Select Committee on Science and Technology Written Evidence


Memorandum from Cancer Research UK


  1.  Cancer Research UK[82] is the world's largest independent cancer research organisation with an annual research spend of over £213 million. Cancer Research UK funds research into all aspects of cancer from exploratory biology to clinical trials of novel and existing drugs as well as population-based studies and prevention research.

  2.  Cancer Research UK funds research through its own institutes in London, Glasgow and Manchester, and through grants to researchers in UK universities and medical schools throughout the UK. In addition, there are a number of Cancer Research UK Units and Clinical Centres in hospitals and medical schools across the UK which are supported both through grants and by direct employment of the staff by the charity.

  3.  As a result of this funding structure, Cancer Research UK works in partnership with individual higher education institutions, particularly those that host Cancer Research UK Units and Institutes. The most common pattern is for tenured staff at institutions to hold research grants, which then support the direct costs of the research in the laboratory. In some cases Cancer Research UK will meet the full salary costs of the principal investigator, who, in a few cases, will be an employee of the charity but based in the higher education institution. We have also made contributions to a number of infrastructure projects, including the recent part-funding of new laboratories in Manchester, Glasgow and Bradford.


  4.  Investment in science is an essential component for economic growth. Biomedical research greatly benefits the health and prosperity of the nation. Sustainability should therefore be at the heart of any research funding policy. Government funding for research infrastructure in universities is essential for maintaining and promoting the high standard of scientific research conducted in the UK.

  5.  Cancer Research UK relies on a steady stream of new, high-quality laboratory and clinical researchers, many of whom are trained within the universities and medical schools in the UK. We are committed to promoting career progression for researchers and to encouraging researchers from many disciplines to focus on the problem of cancer.

  6.  Our main priority is to fund research, and as a result we do not have a direct obligation to support either the NHS in its provision of clinical services, or the higher education sector in its provision of undergraduate and graduate teaching. However, we take a long-term view of our research and recognise that the cancer researchers of tomorrow are the enthusiastic and motivated undergraduates in university science and medical departments today.

  7.  It is essential that the departments in which researchers are based continue to have the financial support needed to operate effectively and competitively. Although Cancer Research UK grants do not contribute to the indirect costs of the research, in line with the policy of most medical research charities, our researchers are involved in all aspects of the workings of science departments.

  8.  A strong research infrastructure is essential to train, recruit and retain the best quality staff. It is important to maintain the high level of partnership currently seen in research funding. Cancer Research UK's success relies on ensuring we commission the most talented clinical and laboratory scientists in the business to undertake research and to train the researchers of the future. Government commitment to explicitly link the money it provides for research support in universities to projects funded by charities such as Cancer Research UK has strengthened this partnership and provides additional support to allow our work to continue.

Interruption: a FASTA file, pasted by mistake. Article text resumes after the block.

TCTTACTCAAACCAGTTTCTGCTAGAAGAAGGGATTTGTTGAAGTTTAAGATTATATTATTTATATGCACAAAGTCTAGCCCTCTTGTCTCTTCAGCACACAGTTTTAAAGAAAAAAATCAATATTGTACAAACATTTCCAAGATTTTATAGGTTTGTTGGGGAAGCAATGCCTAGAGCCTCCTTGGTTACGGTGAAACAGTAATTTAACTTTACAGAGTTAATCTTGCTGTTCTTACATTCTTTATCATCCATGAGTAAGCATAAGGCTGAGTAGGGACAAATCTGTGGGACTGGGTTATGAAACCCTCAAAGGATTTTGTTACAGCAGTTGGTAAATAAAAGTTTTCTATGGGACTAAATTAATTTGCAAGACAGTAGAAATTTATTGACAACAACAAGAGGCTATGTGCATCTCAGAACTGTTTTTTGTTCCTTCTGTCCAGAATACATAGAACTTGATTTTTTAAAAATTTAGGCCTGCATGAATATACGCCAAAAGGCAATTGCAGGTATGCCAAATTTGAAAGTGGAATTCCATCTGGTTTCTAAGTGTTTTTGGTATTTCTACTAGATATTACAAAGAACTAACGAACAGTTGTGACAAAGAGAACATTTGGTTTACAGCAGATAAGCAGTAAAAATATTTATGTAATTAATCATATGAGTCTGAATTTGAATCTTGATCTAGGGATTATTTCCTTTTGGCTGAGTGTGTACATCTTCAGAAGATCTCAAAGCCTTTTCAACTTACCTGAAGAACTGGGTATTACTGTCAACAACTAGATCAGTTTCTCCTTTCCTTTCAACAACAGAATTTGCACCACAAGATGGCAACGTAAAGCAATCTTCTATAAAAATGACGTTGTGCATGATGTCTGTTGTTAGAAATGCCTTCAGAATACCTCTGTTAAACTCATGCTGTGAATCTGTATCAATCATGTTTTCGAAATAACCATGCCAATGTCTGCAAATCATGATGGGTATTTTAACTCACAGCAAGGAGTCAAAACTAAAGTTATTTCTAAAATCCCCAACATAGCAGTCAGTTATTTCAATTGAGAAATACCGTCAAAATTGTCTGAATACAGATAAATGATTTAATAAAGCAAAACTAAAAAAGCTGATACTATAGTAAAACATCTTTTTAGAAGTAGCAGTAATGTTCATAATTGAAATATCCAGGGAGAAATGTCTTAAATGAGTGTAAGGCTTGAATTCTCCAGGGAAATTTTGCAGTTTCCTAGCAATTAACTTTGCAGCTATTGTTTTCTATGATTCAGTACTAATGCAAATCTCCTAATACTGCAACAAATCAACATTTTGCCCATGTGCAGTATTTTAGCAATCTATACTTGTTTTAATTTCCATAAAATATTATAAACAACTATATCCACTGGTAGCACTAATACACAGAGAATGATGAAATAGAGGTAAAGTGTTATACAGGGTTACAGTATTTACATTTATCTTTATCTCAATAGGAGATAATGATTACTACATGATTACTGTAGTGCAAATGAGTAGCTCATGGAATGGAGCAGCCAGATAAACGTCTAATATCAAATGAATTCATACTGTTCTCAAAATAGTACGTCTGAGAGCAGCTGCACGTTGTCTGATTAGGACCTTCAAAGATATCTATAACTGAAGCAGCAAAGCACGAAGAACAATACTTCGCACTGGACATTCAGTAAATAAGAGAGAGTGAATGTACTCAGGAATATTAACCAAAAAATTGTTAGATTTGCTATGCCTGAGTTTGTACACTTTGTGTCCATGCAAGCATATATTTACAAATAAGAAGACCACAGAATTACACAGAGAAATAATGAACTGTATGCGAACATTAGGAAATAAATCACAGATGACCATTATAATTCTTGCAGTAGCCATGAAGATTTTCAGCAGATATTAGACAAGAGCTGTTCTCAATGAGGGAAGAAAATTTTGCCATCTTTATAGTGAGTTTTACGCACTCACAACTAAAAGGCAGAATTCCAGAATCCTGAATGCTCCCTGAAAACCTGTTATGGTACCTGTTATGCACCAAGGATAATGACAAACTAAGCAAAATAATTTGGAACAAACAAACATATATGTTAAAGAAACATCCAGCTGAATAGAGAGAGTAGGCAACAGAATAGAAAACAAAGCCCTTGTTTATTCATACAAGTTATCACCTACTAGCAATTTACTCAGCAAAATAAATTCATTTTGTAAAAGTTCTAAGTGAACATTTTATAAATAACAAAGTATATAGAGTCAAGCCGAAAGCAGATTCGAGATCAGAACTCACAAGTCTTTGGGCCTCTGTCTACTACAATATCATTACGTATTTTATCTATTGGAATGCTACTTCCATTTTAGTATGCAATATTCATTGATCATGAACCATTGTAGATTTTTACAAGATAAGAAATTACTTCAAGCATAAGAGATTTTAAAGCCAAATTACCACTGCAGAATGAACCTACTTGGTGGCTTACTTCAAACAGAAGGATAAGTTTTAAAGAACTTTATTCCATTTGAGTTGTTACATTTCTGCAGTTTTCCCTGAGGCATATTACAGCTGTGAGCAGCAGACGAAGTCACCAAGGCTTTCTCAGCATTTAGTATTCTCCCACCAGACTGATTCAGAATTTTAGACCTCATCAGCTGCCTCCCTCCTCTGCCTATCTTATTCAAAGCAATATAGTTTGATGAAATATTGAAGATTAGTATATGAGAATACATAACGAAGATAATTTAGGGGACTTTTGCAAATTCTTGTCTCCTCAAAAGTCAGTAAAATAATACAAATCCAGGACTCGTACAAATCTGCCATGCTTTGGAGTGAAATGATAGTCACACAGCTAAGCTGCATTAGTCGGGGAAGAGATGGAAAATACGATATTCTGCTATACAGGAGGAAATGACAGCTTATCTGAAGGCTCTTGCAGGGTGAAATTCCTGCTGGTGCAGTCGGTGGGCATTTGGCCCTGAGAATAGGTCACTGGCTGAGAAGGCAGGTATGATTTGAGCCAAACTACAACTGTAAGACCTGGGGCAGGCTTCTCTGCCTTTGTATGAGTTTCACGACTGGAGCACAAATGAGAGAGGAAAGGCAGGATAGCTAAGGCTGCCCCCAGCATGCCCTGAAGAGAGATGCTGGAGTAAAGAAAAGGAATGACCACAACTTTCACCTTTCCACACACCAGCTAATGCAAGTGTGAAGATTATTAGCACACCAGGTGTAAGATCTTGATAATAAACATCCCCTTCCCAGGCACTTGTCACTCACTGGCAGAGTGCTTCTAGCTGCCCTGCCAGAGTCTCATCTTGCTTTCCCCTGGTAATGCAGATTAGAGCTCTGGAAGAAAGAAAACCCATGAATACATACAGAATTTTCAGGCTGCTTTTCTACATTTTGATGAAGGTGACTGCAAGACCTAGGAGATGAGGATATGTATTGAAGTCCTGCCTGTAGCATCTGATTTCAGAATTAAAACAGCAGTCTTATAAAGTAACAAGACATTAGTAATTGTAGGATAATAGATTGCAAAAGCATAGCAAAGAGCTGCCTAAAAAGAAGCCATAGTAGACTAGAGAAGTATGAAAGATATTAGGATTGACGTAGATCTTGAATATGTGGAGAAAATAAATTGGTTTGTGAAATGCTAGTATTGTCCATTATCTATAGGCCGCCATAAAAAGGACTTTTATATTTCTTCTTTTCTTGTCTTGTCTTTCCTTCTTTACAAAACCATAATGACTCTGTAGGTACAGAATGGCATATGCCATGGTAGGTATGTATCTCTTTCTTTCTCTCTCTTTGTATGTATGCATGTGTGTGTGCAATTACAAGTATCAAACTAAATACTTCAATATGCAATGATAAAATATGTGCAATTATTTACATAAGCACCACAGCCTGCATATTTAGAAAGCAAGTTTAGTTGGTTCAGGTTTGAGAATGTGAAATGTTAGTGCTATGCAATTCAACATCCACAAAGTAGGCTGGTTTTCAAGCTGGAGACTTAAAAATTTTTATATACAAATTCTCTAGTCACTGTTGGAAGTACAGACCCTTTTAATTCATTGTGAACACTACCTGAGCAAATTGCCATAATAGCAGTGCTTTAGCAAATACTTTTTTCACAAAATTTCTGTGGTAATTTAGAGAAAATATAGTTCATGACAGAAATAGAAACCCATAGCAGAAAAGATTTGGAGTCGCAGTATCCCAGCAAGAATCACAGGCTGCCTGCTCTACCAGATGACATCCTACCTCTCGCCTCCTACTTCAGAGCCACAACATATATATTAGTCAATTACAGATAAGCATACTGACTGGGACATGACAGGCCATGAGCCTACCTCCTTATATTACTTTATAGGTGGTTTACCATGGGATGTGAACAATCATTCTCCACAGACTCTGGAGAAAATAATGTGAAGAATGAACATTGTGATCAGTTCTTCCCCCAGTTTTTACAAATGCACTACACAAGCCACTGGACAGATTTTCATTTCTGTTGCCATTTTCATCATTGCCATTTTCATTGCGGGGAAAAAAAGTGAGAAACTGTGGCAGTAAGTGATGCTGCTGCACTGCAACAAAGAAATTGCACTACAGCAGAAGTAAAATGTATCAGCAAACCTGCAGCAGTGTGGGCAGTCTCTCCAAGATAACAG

9.  Many of the research staff funded by Cancer Research UK are involved in teaching in their host university. In addition, Research Fellows whose salaries are paid in full by the charity are encouraged to contribute to their university's wider functions, either through teaching on their department's courses or by training PhD students in their laboratories.

  10.  We strongly believe that undergraduates and graduates should have the opportunity to learn directly during their education and training from the many internationally-recognised researchers that we fund. We believe that this exposure to high-quality science is an important factor that will prompt them to consider a future career in research. In addition, it is often the case that the best teaching is to be found in departments with an active research programme.

  11.  It is disappointing that, due to a lack of research projects available at some university sites, some undergraduates are not given the opportunity to get involved in research during their degree. We believe that all undergraduates should have the opportunity to benefit from hands on experience in research as part of their education.


  12.  Young scientists are particularly vulnerable to the uncertainties of a scientific career. When considering the science provision in universities it is important not to overlook the problems associated with retaining the best scientists in the longer term. We therefore recommend that the Government takes a coordinated approach to developing career structures that attract new scientists into universities and the UK pharmaceutical industry and enable clinical and basic researchers to advance through their careers with some measure of security.

February 2005

82   Registered charity no. 1089464. Back

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